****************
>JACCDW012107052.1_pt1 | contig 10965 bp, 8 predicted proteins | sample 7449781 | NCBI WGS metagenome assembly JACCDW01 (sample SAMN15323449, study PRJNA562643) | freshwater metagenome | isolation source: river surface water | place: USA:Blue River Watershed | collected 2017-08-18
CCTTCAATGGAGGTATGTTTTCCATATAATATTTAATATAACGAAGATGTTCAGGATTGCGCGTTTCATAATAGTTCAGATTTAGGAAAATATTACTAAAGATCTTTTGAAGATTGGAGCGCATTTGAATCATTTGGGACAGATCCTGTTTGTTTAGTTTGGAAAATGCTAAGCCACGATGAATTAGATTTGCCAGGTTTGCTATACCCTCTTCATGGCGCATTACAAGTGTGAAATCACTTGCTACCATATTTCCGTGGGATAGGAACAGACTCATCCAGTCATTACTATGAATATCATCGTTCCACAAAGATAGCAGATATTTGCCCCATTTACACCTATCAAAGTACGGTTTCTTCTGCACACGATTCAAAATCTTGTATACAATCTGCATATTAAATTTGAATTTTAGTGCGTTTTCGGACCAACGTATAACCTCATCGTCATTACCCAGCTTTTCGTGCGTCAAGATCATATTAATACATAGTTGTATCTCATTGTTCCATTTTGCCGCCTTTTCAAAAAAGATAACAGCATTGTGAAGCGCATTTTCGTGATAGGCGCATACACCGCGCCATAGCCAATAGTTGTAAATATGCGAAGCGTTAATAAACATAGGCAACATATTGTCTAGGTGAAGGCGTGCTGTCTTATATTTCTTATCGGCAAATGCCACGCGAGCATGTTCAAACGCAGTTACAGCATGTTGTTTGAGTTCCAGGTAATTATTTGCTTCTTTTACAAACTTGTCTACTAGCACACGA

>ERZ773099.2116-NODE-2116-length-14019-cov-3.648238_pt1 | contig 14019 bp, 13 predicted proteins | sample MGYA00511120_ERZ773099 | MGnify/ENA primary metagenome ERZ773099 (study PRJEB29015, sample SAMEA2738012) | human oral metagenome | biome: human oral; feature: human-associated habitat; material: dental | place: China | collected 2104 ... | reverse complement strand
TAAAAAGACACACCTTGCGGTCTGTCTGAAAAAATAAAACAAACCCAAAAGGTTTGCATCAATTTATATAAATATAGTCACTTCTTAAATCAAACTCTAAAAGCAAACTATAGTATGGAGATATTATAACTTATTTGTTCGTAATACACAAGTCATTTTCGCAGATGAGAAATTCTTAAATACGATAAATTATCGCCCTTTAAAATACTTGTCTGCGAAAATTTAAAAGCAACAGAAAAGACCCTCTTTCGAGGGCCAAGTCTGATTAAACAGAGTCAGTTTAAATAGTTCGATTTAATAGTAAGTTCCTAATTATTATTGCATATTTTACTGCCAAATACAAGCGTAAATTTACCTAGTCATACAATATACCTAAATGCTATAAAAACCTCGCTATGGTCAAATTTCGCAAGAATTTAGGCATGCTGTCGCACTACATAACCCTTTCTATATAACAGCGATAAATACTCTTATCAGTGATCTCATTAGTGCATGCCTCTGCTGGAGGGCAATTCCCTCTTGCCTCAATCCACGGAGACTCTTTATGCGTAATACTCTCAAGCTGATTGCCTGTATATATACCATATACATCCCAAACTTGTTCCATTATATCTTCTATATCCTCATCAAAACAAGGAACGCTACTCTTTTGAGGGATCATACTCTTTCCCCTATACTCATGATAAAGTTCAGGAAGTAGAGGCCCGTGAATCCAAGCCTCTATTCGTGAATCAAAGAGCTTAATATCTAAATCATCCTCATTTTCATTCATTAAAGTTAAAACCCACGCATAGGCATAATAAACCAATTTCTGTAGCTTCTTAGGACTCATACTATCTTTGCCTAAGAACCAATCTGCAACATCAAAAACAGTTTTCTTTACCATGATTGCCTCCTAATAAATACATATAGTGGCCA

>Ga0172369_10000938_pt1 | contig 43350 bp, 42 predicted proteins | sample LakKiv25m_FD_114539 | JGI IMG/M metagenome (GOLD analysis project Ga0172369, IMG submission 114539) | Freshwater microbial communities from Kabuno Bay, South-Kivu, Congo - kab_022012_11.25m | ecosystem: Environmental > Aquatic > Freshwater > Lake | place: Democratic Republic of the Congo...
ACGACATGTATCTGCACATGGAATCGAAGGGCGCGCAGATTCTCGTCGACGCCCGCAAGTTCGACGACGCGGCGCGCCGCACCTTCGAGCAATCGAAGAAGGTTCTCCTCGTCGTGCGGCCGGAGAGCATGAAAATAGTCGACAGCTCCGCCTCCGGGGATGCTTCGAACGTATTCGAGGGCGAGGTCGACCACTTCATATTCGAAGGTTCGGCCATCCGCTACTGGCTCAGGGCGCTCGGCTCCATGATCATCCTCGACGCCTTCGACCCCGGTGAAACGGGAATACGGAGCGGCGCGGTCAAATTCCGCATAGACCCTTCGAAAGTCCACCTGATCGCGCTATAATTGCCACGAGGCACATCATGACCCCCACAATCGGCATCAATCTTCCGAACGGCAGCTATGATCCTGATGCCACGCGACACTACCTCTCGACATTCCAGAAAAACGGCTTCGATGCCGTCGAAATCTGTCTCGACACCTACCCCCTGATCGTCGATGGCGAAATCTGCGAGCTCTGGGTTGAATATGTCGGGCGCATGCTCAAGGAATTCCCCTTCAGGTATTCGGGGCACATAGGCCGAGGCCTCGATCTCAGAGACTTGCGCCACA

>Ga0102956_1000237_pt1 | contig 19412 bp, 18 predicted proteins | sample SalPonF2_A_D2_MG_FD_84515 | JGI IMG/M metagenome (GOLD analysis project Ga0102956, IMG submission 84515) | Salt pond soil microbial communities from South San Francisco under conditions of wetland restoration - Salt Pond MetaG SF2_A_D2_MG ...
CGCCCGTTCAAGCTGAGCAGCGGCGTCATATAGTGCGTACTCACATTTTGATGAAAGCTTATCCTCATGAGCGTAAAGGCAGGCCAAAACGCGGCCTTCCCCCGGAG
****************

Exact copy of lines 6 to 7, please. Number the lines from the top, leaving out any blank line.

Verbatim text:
ACGACATGTATCTGCACATGGAATCGAAGGGCGCGCAGATTCTCGTCGACGCCCGCAAGTTCGACGACGCGGCGCGCCGCACCTTCGAGCAATCGAAGAAGGTTCTCCTCGTCGTGCGGCCGGAGAGCATGAAAATAGTCGACAGCTCCGCCTCCGGGGATGCTTCGAACGTATTCGAGGGCGAGGTCGACCACTTCATATTCGAAGGTTCGGCCATCCGCTACTGGCTCAGGGCGCTCGGCTCCATGATCATCCTCGACGCCTTCGACCCCGGTGAAACGGGAATACGGAGCGGCGCGGTCAAATTCCGCATAGACCCTTCGAAAGTCCACCTGATCGCGCTATAATTGCCACGAGGCACATCATGACCCCCACAATCGGCATCAATCTTCCGAACGGCAGCTATGATCCTGATGCCACGCGACACTACCTCTCGACATTCCAGAAAAACGGCTTCGATGCCGTCGAAATCTGTCTCGACACCTACCCCCTGATCGTCGATGGCGAAATCTGCGAGCTCTGGGTTGAATATGTCGGGCGCATGCTCAAGGAATTCCCCTTCAGGTATTCGGGGCACATAGGCCGAGGCCTCGATCTCAGAGACTTGCGCCACA

>Ga0102956_1000237_pt1 | contig 19412 bp, 18 predicted proteins | sample SalPonF2_A_D2_MG_FD_84515 | JGI IMG/M metagenome (GOLD analysis project Ga0102956, IMG submission 84515) | Salt pond soil microbial communities from South San Francisco under conditions of wetland restoration - Salt Pond MetaG SF2_A_D2_MG ...